—J.M. Coetzee, Nobel Prize–winning author of Disgrace
“Hanan al-Shaykh is one of the most courageous writers of the Arab world. Her novels, chock full of marvelous characters, conventional and unconventional, have drastically changed how women in the Middle East are perceived. This memoir, the story of her irrepressible mother, might help explain the origins of Hanan Al-Shaykh’s singular ability to trailblaze.”
—Rabih Alameddine, author of The Hakawati
“A riveting, deeply compelling character study, The Locust and the Bird combines real dramatic tension with historical and political relevance. Charming, egotistical, funny, vain, spell-binding, Hanan al-Shaykh’s mother Kamila defies religion, family, and tradition to create a life on her own terms, demanding true love and resisting oppression at all costs. This is a fabulously addictive read.”
—Diana Abu-Jaber, author of Crescent
“Tender. . . . [The Locust and the Bird] courageously addresses both the themes of geographical separation and the jagged motifs of mother-daughter conflict. Finally, it draws them beautifully together. . . . I have never read a memoir which so clearly demonstrates art’s power to help us survive. Kamila’s tale, energetically translated by Roger Allen, gains extra poignancy from being dictated to her daughter; held inside her daughter’s tale. The daughter, giving birth to her mother, learns to love her.”
—The Independent (London)
“Frank and uncompromising. . . . Anyone wishing to put a face to a world that is as misunderstood as it is maligned will love this book. That vital human connection is here, regardless of religion or the passage of time. Kamila’s trials are the trials of all women who have sought to be free; her choices some of the toughest yet made in the name of independence. To have it retold so beautifully is a great tribute to her.”
—The Times (London)
“A powerful book on the dangers of romantic love in mid-20th century Arab society.”
—The Guardian (London)
“The author beautifully captures her mother’s impish character, her ability to turn every occasion into a laugh. Her inability to manage money is ever present, as is her warmth and her humanity. The book follows Kamila’s life story, but the real depth of the story is in the understanding and love that develops between mother and daughter. The initial suspicion between them evaporates and a deep love develops.”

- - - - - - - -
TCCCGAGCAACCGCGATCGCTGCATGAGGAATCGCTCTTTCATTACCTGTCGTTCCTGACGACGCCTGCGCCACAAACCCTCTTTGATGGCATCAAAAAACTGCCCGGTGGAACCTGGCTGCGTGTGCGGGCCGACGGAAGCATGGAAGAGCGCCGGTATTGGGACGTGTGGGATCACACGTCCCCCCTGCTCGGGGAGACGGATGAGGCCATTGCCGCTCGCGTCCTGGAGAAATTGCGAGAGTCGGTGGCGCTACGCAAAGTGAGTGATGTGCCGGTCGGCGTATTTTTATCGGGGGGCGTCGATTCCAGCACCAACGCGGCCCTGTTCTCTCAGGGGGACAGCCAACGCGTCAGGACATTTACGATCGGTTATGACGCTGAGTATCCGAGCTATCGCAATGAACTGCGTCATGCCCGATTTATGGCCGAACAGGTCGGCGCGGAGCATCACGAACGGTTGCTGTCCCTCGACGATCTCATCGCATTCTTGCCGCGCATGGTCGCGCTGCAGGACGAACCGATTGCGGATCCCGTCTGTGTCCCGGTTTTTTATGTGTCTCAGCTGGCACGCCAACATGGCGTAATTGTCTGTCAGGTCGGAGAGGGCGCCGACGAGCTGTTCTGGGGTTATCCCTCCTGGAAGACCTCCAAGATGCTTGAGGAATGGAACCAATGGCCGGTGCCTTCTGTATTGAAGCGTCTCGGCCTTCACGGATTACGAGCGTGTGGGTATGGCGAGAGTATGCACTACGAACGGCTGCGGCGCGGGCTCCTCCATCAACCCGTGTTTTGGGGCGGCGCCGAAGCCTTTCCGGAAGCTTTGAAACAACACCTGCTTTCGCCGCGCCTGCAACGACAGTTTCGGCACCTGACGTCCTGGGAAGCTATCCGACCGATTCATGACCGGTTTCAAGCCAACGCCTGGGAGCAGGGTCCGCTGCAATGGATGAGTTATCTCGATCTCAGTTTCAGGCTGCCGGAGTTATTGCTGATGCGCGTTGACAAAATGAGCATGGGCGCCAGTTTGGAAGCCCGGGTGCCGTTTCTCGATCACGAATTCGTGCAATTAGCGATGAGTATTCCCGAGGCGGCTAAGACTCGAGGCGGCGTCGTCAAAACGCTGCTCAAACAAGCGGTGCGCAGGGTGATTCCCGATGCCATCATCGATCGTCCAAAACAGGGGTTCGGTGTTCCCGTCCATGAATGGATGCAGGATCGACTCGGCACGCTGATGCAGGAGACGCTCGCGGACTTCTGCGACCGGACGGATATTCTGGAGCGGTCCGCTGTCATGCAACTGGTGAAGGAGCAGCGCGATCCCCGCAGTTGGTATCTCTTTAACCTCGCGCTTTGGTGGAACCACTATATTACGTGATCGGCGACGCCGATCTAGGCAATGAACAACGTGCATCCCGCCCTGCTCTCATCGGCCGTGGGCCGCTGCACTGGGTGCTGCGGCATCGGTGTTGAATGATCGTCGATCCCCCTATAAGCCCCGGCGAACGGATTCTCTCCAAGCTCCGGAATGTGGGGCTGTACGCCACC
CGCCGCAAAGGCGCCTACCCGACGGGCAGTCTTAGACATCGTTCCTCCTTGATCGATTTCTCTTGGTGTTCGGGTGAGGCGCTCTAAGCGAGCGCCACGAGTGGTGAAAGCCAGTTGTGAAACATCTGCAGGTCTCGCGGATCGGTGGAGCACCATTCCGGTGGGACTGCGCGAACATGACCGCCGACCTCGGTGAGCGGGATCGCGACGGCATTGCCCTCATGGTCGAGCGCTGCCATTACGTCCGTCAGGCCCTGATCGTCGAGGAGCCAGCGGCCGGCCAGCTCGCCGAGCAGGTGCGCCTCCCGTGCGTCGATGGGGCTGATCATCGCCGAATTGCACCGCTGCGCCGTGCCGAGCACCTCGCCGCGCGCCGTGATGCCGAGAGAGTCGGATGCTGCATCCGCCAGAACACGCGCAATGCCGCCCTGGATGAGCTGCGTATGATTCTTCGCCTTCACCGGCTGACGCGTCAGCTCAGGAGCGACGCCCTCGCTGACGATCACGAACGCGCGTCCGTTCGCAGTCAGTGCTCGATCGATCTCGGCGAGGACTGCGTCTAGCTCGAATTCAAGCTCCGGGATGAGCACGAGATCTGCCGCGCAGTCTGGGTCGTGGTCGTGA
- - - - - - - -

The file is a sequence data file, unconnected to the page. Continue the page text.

—The Irish Examiner
“This is a tale of many reckonings. . . . It is an adventure tale, a confession, a tragic romance. It is also an exposé of what happens to a vulnerable young Muslim woman, shaped by strict conventions, religious and social. It is the story of what ensues when that headstrong female attempts to buck the accepted mores, becoming outrageous, vociferous, scandalously in thrall to love and freedom, and fighting fiercely for her independence. It is a rhapsody to the courage of living one’s dreams, a rhapsody, too, to the courage of dealing with the flak that is endured as a result. . . . The book is that rarity—a memoir told in the round but through one set of eyes, so that we understand, increasingly, everyone’s motives, their saving graces, while ever more deeply seeing the flawed yet magical world through the sensibility of its subject. . . . There are among other things marvellous insights into history and change in the Middle East through Kamila’s lifetime; that, and the music of survival through defiance, writ large and small.”
“Astonishing. . . . Spectacular. . . . [The Locust and the Bird] is Hanan al-Shaykh’s masterpiece. Kamila is Hanan’s most extraordinary character.”
—The Jakarta Post
“Hanan puts aside her old resentments to tell her mother’s remarkable and poignant story, and gradually comes to understand all her mother has been through, and how she survived.”